Sunday, June 20, 2010

Maybe a crucified pig would move our hearts

Today's Gospel in the Revised Common Lectionary was Luke's report of one of Jesus' most dramatic exorcisms. It included

"Now there on the hillside a large herd of swine was feeding; and the demons begged Jesus to let them enter these. So he gave them permission. Then the demons came out of the man and entered the swine, and the herd rushed down the steep bank into the lake and was drowned."

It is hard to preach this passage. In all fairness, people have questions that are not easily ignored or answered. What became of the demons? If they lost their host bodies, did they just go infest somebody else? Aren't "demons" just an archaic way of expressing mental illness? Then why does the Bible say that some entity went from a man into a bunch of pigs?

But what really derails the sermon is the sympathy everybody feels for the pigs. If Jesus is good, why would he let that happen to the innocent animals? People are so put off by the passage that it is hard to come up with words that lead them into worship. They are confused by Jesus or even indignant toward him - hardly in a place to welcome his presence with praise.

That very ambivalence takes us to the stinging message of the passage. We simply do not love one another in the way that God loves the human race. Jesus does not move us because our fallen nature does not care about our neighbor's salvation.

The Gerasene community had given up on the possessed man. Luke tells us plainly that he was "a man of that city," but the other citizens just chained him up from time to time; mostly they were fine to leave him out in the burial caves or the outdoors.

When they find him "clothed and in his right mind" with Jesus, they are afraid. Then they seem to weigh their neighbor on a balance against their devalued pork futures, and find the deal intolerable. They ignore the healed man and ask Jesus to go away.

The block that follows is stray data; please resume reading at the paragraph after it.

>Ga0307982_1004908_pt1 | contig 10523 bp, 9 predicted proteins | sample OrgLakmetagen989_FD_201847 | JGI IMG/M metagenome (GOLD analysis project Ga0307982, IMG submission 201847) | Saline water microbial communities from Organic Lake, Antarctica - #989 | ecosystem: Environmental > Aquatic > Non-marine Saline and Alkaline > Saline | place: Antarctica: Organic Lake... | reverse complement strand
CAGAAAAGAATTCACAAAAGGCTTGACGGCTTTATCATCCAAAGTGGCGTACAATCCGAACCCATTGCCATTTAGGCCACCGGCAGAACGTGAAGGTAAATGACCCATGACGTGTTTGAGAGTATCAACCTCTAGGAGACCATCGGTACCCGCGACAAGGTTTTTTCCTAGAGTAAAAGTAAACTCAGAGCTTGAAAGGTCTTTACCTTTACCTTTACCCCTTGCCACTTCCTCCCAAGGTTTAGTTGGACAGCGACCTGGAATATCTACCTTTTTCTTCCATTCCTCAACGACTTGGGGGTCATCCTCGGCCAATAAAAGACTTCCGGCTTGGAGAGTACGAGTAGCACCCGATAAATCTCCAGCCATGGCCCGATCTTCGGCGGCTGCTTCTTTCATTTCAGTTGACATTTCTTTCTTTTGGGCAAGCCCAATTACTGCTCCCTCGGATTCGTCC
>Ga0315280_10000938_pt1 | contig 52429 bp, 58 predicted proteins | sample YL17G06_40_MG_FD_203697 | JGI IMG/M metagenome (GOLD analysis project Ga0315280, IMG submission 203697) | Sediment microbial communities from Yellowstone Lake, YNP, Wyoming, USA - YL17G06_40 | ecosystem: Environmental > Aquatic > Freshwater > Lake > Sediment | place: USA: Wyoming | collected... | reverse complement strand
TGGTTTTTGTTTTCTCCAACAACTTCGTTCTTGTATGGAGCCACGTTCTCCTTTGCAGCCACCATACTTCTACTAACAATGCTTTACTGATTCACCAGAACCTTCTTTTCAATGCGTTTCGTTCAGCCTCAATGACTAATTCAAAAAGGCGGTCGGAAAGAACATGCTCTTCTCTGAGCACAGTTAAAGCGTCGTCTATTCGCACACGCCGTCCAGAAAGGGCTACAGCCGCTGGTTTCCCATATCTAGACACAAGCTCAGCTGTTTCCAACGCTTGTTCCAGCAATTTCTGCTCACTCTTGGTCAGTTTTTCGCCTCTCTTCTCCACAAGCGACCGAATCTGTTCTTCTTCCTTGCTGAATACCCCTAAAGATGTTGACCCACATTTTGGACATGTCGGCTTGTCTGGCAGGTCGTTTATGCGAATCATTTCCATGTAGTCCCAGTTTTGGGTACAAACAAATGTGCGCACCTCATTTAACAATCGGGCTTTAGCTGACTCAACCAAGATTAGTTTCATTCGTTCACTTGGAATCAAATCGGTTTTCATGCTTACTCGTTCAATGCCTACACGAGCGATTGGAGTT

We're no different. We can watch countless portrayals of people being killed in our favorite TV series or even a single movie, and it's no big deal. It's entertainment, in fact. Compare it to your reaction to a TV or movie portrayal of a pet being killed.

How about in the real world? Compare your reaction to the recent news of Mexican police killed by narcotraficantes to your feelings over the oil coated creatures in the Gulf of Mexico.

We rightly see the beauty of so many creatures - but we are in a fallen state that blinds us to the beauty and value of God's most significant creature, the human being. Like the Gerasenes in Luke's report, we don't see the salvation of a fellow human as worth the loss of a herd of pigs.

How, then, can we comprehend the idea that God would value us so much as to allow the humiliation and death of his Son to save us? Maybe God should have sent a pig to be crucified for us - it might better move our hearts to worship.


Dr. Mabuse said...

Not only do people pity the pigs, I've heard some indignantly ask about the financial damage to the people who owned the pigs. Did Jesus pay compensation? The implication being that He is some sort of vandal, or else as the Son of God he could pull rank and just refuse to pay up. (Maybe they were wild pigs and nobody owned them.) I've never really heard a detailed sermon on this subject; it's mostly used as an example of Jesus' power over everything, even demons, and that's that. I wonder what the demons' alternative was? I imagine Jesus could have sort of dispersed them, like dust being thrown to the winds, and they were expecting some such annihilation. So they asked for a lesser sentence, Jesus gave it to them, and it did no good anyway; they ended up destroyed even though they got their own way. They're demons; they can't be reformed through penance.

TLF+ said...

Dr. Mabuse! Thanks for visiting.

I 'spose this all comes 'round to C.S. Lewis' idea that Jesus is either delusional, evil or exactly who Christianity says he is.

Passages like this one and so many others make it impossible to limit him to an exemplar of morals and manners.

I agree with you, there's much more to this passage than just Jesus having power over the demons, although this is one of the more detailed exorcisms we encounter (asking for the demon's name, discovering more than one spirit present, the fact that it takes several efforts to get rid of them).

I did preach on this lesson and this blog post summarizes my main point: this Gospel exposes our lack of love, our tendency to reduce everything to our own utility ("Did Jesus pay compensation?"), and our despising of salvation. The way the healed man is still ignored by the citizens is amazing - as is their rejection of the healer. "We provide chains and free lodging in the tombs, so we don't need any of this expensive mumbo jumbo! Now please leave."